Gordon Campbell | Parliament TV | Parliament Today | News Video | Crime | Employers | Housing | Immigration | Legal | Local Govt. | Maori | Welfare | Unions | Youth | Search

 

Medical cannabis report disappointing

Medical cannabis report disappointing

A report on medical cannabis published yesterday by the Health Select Committee is a disappointing once-over glance at a medicine that is of increasing importance globally, the New Zealand Drug Foundation said.

The Health Select Committee Report was in response to the petition of William Joseph Rea and recommends that there be no change in the current approach to medical cannabis.

“This report offers little relief to the many people who would benefit from a robust medical cannabis regime in New Zealand,” New Zealand Drug Foundation Executive Director Ross Bell said.

“Advice from the Ministry of Health to the Select Committee failed to canvas the latest knowledge and cited a widely debunked paper about the negative health risks of cannabis.

“The report also failed to recognise that any health risks from smoking raw cannabis can be mitigated through edible or vaporised alternatives.”

Mr Bell said that there is growing evidence to support the use of cannabis for a range of medical conditions.

“The drug has proven beneficial effects for relieving chronic pain, reducing nausea, improving appetite, improving the quality of life of people undergoing chemotherapy, and relieving muscle spasms.

“Cannabis is of particular interest for people with Dravet Syndrome, a genetic condition that begins at infancy and causes multiple severe seizures.

“There is the potential to grant many people a lot of relief if we were to adopt a robust and well regulated medical cannabis regime.

Mr Bell said that technically cannabis is already a legal medicine.

“Medical cannabis is, on paper, a legal medicine and we also allow the use of Sativex, a pharmaceutical cannabis product.

“However, no one has approval to use raw cannabis, and only 10 people have approval to use Sativex. The application process is a never-ending labyrinth of confusing paperwork, and Pharmac does not subsidise the pharmaceutical.”

Mr Bell said there are many countries that allow the medical use of cannabis.

“Canada and the Netherlands provide robust models for how we could regulate medical cannabis and make it easier for people to access medication,” Mr Bell said.

“These models address the issues raised in the select committee report about quality, testing, and dosage. Bedrocan, a type of medical cannabis, shows that these concerns are easily mitigated.”

Mr Bell said that the New Zealand Drug Foundation was currently drafting an application to Pharmac to subsidise Sativex.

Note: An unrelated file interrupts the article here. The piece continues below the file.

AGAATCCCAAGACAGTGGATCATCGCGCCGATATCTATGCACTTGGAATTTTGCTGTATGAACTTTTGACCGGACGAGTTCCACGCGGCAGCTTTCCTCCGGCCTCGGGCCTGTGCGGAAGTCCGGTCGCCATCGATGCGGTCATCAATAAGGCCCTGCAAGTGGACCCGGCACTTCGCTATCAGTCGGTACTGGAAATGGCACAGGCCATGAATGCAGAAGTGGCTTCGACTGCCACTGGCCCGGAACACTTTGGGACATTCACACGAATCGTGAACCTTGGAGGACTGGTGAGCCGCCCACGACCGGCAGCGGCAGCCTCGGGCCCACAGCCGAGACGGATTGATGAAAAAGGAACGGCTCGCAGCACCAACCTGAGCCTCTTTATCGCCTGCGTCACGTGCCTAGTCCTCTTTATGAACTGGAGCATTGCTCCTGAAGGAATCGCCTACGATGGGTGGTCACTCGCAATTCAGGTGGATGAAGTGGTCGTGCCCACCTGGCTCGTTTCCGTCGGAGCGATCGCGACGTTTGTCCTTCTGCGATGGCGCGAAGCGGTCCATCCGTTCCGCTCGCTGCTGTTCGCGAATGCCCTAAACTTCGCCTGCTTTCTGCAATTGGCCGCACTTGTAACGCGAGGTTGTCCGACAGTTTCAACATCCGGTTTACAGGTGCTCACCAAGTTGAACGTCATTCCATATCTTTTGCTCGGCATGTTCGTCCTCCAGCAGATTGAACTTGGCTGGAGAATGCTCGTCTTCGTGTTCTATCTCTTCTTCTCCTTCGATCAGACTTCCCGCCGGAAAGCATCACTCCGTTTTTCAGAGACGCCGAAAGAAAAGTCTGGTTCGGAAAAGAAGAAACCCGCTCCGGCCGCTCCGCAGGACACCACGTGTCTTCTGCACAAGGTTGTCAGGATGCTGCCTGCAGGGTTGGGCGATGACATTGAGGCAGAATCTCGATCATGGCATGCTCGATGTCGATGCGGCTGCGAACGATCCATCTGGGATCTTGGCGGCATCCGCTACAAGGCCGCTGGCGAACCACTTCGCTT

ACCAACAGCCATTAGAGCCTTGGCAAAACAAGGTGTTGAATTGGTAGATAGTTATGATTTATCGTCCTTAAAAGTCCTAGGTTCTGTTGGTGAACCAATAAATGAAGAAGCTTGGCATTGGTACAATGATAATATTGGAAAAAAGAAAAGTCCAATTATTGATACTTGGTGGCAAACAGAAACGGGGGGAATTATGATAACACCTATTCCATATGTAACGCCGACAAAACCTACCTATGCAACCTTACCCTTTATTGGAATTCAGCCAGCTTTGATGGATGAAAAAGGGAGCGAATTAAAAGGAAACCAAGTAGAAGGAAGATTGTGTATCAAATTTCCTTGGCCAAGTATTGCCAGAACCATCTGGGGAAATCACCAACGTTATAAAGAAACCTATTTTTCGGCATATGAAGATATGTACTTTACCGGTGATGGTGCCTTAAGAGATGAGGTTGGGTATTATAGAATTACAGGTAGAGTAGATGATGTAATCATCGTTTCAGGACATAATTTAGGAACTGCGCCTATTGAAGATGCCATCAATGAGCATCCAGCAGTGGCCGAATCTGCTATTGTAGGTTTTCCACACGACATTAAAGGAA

“People with existing approval to use Sativex should be able to access the medicine with a subsidy from Pharmac and the future process for applying to use Sativex should be simplified.

“The Drug Foundation repeats its call for a compassionate approach to those using raw cannabis for medicinal reasons until a robust system can be put in place.”

The Health Select Committee report on Petition 2011/41 of William Joseph Rea can be accessed at http://www.parliament.nz/en-nz/pb/sc/documents/reports/50DBSCH_SCR6200_1/petition-201141-of-william-joseph-rea

ENDS


© Scoop Media

 
 
 
 
 
Parliament Headlines | Politics Headlines | Regional Headlines

South Island Flooding: Focus Moves To Recovery

As water recedes throughout flood-impacted areas of the South Island, Minister of Civil Defence Nathan Guy has praised the efforts of those who were involved in the response to the flooding.

“Civil Defence Emergency Management Groups have acted proactively and decisively to keep people and property out of harm’s way,” says Mr Guy. More>>

 

Employers Pleased: Reports Of Govt Backdown On Low-Wage Immigration

MEA: We are pleased to hear that the Government is planning to review incoming immigration changes with a specific focus on how they will affect the regions. Effectively addressing skills shortages in manufacturing and other sectors needs to remain a core part of our immigration system ... More>>

ALSO:

Gordon Campbell: On The Ch-Ch-Changes At IRD

Job cuts aren’t happening at the IRD, exactly. Instead, there’s apparently a ‘transformation’ in store, and jobs won’t be axed ; no, they will be ‘transformed’ before our eyes into… non-jobs, if you happen to be among the unlucky legion of 1,900 who are being lined up for transformation... More>>

ALSO:

Christchurch Mental Health: Hospital Too 'Awful' For Reviewers To Visit

Jonathan Coleman has to stop the stalling over a new building for mental health services in Christchurch to replace the quake damaged Princess Margaret Hospital, says Labour’s Health spokesperson David Clark... More>>

ALSO:

Greens Call For Govt Action: Children Sick Because Of NZ Housing

The Royal Australasian College of Physicians president-elect said today that children with preventable respiratory illnesses are being re-admitted to hospital because they're being sent back to cold, damp homes. More>>

ALSO:

Less Tax Cut, More Spending: Labour Launches Fiscal Plan

“Labour will invest $8 billion more in health, $4 billion more in education and $5 billion more for Kiwi families through Working for Families, Best Start and the Winter Energy Payment than the Budget 2017 projections for the forecast period.” More>>

ALSO:

Gordon Campbell: On The Greens’ Room For Political Pragmatism

The Greens here are currently being criticized by the commentariat for not making the same kind of pragmatic choices that sunk the Democrats in Australia. More>>

 
 
 
 
 

LATEST HEADLINES

  • PARLIAMENT
  • POLITICS
  • REGIONAL
 
 

Featured InfoPages

Opening the Election